Radio Salud Natural / UK

Todos los puntos de vista y las declaraciones expresadas en la película ¿Te has vuelto loc@?”, no reflejan necesariamente los puntos de vista de la Cia. de produccción, Inner Eye, ni de los autores /realizadores asociados.

Descargo de responsabilidad: Los contenidos de esta película son sólo para fines informativos. Antes de cambiar cualquier tratamiento que esté siguiendo, por favor consulte a su médico. Para asesoramiento dietético, por favor consulte con un nutricionista reconocido.

A todos nuestros amigos y familia (que debe pensar que estamos loc@s!)

May 042013

By the end of March, we had completed four interviews for You must be nuts! As I said in my first blog post, health journalist Jerome Burne was the subject of our first interview.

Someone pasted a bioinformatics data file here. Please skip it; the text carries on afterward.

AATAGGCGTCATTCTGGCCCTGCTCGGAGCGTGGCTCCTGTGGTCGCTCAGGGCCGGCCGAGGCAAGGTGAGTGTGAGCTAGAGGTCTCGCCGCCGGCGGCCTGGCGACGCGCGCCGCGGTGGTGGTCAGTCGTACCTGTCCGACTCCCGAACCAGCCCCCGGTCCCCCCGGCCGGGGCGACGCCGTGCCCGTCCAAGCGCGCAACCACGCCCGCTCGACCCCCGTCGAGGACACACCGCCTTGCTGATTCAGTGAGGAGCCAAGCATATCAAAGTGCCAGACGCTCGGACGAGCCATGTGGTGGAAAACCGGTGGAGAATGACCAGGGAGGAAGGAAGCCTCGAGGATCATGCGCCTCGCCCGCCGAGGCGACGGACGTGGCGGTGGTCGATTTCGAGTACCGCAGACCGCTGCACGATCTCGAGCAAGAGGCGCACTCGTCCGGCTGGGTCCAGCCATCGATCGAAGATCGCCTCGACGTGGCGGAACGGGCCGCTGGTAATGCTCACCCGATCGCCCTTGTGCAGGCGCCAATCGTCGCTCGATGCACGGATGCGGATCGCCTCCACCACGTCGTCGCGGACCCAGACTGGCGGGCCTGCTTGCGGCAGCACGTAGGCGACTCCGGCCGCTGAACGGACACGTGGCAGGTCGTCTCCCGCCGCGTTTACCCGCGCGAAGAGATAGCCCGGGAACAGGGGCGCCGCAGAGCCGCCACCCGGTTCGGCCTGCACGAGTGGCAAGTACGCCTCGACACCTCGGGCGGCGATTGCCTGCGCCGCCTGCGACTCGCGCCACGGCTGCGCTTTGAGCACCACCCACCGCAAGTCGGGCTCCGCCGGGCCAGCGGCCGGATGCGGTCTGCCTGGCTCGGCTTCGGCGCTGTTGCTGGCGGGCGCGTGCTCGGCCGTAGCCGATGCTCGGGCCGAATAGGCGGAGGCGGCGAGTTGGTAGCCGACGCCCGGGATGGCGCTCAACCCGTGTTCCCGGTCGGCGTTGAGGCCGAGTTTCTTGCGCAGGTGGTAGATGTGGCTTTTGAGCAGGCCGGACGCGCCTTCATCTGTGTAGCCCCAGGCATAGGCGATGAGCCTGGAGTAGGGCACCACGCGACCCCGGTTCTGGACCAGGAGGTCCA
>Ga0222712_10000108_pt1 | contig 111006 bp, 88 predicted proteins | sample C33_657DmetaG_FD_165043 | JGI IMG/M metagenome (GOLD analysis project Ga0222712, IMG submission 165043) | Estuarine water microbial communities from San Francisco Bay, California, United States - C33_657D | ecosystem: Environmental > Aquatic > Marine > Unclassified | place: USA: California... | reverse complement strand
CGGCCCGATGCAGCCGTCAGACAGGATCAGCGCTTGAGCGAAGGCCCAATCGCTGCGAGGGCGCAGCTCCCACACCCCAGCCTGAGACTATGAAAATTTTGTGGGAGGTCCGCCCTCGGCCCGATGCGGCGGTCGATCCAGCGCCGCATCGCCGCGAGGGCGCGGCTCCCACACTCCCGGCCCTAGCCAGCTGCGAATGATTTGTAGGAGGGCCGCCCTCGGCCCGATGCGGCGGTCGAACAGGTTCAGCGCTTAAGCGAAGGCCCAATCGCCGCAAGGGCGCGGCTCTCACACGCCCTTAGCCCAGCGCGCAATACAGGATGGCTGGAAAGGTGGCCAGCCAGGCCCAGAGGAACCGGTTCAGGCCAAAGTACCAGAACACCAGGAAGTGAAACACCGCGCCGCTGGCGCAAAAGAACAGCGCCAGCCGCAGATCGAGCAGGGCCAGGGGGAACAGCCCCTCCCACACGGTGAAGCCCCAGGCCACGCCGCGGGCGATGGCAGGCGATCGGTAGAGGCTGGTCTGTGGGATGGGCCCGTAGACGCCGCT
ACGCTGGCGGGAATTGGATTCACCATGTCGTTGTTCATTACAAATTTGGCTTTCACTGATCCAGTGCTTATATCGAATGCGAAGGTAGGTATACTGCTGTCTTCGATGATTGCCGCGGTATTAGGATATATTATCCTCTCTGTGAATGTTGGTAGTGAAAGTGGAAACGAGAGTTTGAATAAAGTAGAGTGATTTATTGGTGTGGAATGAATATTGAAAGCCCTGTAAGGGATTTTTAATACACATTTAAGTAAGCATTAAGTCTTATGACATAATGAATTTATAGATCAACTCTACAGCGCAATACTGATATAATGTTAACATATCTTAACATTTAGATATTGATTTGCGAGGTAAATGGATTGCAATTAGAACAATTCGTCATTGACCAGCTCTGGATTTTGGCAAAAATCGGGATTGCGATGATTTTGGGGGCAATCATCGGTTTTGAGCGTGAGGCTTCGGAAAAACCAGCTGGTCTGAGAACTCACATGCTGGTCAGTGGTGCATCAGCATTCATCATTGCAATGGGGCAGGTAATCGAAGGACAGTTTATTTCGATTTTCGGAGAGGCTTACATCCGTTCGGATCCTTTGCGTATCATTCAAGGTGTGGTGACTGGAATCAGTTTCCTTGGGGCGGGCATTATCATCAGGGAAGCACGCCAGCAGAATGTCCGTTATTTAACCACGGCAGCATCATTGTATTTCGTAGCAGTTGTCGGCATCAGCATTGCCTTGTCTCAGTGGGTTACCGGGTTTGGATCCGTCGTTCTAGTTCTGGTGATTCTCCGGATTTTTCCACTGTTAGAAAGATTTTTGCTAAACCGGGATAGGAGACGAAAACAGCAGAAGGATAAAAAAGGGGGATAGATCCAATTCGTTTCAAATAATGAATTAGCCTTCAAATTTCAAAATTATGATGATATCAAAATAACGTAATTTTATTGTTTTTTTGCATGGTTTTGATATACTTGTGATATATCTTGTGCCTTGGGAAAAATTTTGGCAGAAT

The next person we interviewed was Patrick Holford, the founder of the Food for the Brain Foundation and author of several books.

Patrick Holford,co-founder of the Food for the Brain Foundation .

Patrick Holford,
co-founder of the Food for the Brain Foundation .

Later the same day, we interviewed Paul Burstow MP, the former Health Minister who had overseen the creation of a fund for dementia research. He had also initiated a Parliamentary debate about dementia in January 2013.

Paul Burstow MP

Paul Burstow MP

Our next interviewee was Justin Smith, the producer/director of the film Statin Nation – the great cholesterol cover-up and author of $29 billion reasons to lie about cholesterol .

Justin Smith, producer/director of Statin Nation

Justin Smith, producer/director of Statin Nation

Yesterday, Enrique Nicanor interviewed Dr Stephanie Seneff, Senior Research Scientist at MIT for You must be nuts!

Interview with Dr Stephanie Seneff (Senior Research Associate, MIT)

Dr Stephanie Seneff, Senior Research Associate, MIT